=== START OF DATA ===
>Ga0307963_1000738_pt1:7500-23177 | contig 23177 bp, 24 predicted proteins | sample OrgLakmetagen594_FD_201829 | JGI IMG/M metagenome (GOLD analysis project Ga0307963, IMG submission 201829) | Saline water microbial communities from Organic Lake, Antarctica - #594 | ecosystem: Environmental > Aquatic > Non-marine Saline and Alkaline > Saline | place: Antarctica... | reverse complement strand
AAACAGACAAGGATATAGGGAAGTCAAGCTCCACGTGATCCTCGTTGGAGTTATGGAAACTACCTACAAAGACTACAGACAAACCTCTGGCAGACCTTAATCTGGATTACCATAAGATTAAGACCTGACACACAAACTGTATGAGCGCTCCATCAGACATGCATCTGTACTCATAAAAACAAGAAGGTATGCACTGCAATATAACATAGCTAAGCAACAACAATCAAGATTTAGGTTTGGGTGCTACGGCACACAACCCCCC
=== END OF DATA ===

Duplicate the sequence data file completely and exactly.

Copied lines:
>Ga0307963_1000738_pt1:7500-23177 | contig 23177 bp, 24 predicted proteins | sample OrgLakmetagen594_FD_201829 | JGI IMG/M metagenome (GOLD analysis project Ga0307963, IMG submission 201829) | Saline water microbial communities from Organic Lake, Antarctica - #594 | ecosystem: Environmental > Aquatic > Non-marine Saline and Alkaline > Saline | place: Antarctica... | reverse complement strand
AAACAGACAAGGATATAGGGAAGTCAAGCTCCACGTGATCCTCGTTGGAGTTATGGAAACTACCTACAAAGACTACAGACAAACCTCTGGCAGACCTTAATCTGGATTACCATAAGATTAAGACCTGACACACAAACTGTATGAGCGCTCCATCAGACATGCATCTGTACTCATAAAAACAAGAAGGTATGCACTGCAATATAACATAGCTAAGCAACAACAATCAAGATTTAGGTTTGGGTGCTACGGCACACAACCCCCC